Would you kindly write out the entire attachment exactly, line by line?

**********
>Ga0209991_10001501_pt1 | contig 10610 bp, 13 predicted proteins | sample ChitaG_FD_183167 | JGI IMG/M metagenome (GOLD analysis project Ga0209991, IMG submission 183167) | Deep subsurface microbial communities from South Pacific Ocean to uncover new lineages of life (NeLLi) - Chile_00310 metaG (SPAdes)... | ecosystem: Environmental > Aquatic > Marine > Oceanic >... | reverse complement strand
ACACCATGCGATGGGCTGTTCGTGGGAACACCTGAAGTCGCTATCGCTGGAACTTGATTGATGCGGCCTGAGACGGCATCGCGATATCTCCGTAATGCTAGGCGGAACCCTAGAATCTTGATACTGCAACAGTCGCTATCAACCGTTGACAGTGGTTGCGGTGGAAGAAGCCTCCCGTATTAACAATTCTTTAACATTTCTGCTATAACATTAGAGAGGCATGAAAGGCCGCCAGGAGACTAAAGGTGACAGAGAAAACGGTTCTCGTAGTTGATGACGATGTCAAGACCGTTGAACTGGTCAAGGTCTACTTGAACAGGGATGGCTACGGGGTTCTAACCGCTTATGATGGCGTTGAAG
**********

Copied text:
>Ga0209991_10001501_pt1 | contig 10610 bp, 13 predicted proteins | sample ChitaG_FD_183167 | JGI IMG/M metagenome (GOLD analysis project Ga0209991, IMG submission 183167) | Deep subsurface microbial communities from South Pacific Ocean to uncover new lineages of life (NeLLi) - Chile_00310 metaG (SPAdes)... | ecosystem: Environmental > Aquatic > Marine > Oceanic >... | reverse complement strand
ACACCATGCGATGGGCTGTTCGTGGGAACACCTGAAGTCGCTATCGCTGGAACTTGATTGATGCGGCCTGAGACGGCATCGCGATATCTCCGTAATGCTAGGCGGAACCCTAGAATCTTGATACTGCAACAGTCGCTATCAACCGTTGACAGTGGTTGCGGTGGAAGAAGCCTCCCGTATTAACAATTCTTTAACATTTCTGCTATAACATTAGAGAGGCATGAAAGGCCGCCAGGAGACTAAAGGTGACAGAGAAAACGGTTCTCGTAGTTGATGACGATGTCAAGACCGTTGAACTGGTCAAGGTCTACTTGAACAGGGATGGCTACGGGGTTCTAACCGCTTATGATGGCGTTGAAG